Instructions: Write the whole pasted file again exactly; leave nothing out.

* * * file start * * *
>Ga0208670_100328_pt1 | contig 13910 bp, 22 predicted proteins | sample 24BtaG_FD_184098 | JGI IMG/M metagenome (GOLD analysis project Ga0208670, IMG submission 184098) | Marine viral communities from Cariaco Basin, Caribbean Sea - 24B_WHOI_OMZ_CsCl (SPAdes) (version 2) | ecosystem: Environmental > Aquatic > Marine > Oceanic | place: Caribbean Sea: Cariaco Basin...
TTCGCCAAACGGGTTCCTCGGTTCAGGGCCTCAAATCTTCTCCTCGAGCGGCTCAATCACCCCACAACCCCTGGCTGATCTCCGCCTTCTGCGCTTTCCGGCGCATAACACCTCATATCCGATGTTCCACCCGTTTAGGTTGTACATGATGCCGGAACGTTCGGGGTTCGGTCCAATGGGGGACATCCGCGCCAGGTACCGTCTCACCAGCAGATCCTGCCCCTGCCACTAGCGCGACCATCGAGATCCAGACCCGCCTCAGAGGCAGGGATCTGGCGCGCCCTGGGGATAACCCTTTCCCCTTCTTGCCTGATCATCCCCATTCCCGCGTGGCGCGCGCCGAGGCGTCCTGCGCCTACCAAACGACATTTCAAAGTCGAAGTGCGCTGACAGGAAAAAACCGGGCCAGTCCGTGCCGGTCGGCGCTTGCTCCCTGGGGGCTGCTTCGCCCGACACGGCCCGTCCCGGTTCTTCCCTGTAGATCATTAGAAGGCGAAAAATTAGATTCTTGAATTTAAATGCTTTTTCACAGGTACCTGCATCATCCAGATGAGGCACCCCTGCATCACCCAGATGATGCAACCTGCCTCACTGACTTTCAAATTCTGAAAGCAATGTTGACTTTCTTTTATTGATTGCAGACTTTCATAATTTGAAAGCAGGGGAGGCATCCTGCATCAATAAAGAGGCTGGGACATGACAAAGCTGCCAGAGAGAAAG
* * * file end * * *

>Ga0208670_100328_pt1 | contig 13910 bp, 22 predicted proteins | sample 24BtaG_FD_184098 | JGI IMG/M metagenome (GOLD analysis project Ga0208670, IMG submission 184098) | Marine viral communities from Cariaco Basin, Caribbean Sea - 24B_WHOI_OMZ_CsCl (SPAdes) (version 2) | ecosystem: Environmental > Aquatic > Marine > Oceanic | place: Caribbean Sea: Cariaco Basin...
TTCGCCAAACGGGTTCCTCGGTTCAGGGCCTCAAATCTTCTCCTCGAGCGGCTCAATCACCCCACAACCCCTGGCTGATCTCCGCCTTCTGCGCTTTCCGGCGCATAACACCTCATATCCGATGTTCCACCCGTTTAGGTTGTACATGATGCCGGAACGTTCGGGGTTCGGTCCAATGGGGGACATCCGCGCCAGGTACCGTCTCACCAGCAGATCCTGCCCCTGCCACTAGCGCGACCATCGAGATCCAGACCCGCCTCAGAGGCAGGGATCTGGCGCGCCCTGGGGATAACCCTTTCCCCTTCTTGCCTGATCATCCCCATTCCCGCGTGGCGCGCGCCGAGGCGTCCTGCGCCTACCAAACGACATTTCAAAGTCGAAGTGCGCTGACAGGAAAAAACCGGGCCAGTCCGTGCCGGTCGGCGCTTGCTCCCTGGGGGCTGCTTCGCCCGACACGGCCCGTCCCGGTTCTTCCCTGTAGATCATTAGAAGGCGAAAAATTAGATTCTTGAATTTAAATGCTTTTTCACAGGTACCTGCATCATCCAGATGAGGCACCCCTGCATCACCCAGATGATGCAACCTGCCTCACTGACTTTCAAATTCTGAAAGCAATGTTGACTTTCTTTTATTGATTGCAGACTTTCATAATTTGAAAGCAGGGGAGGCATCCTGCATCAATAAAGAGGCTGGGACATGACAAAGCTGCCAGAGAGAAAG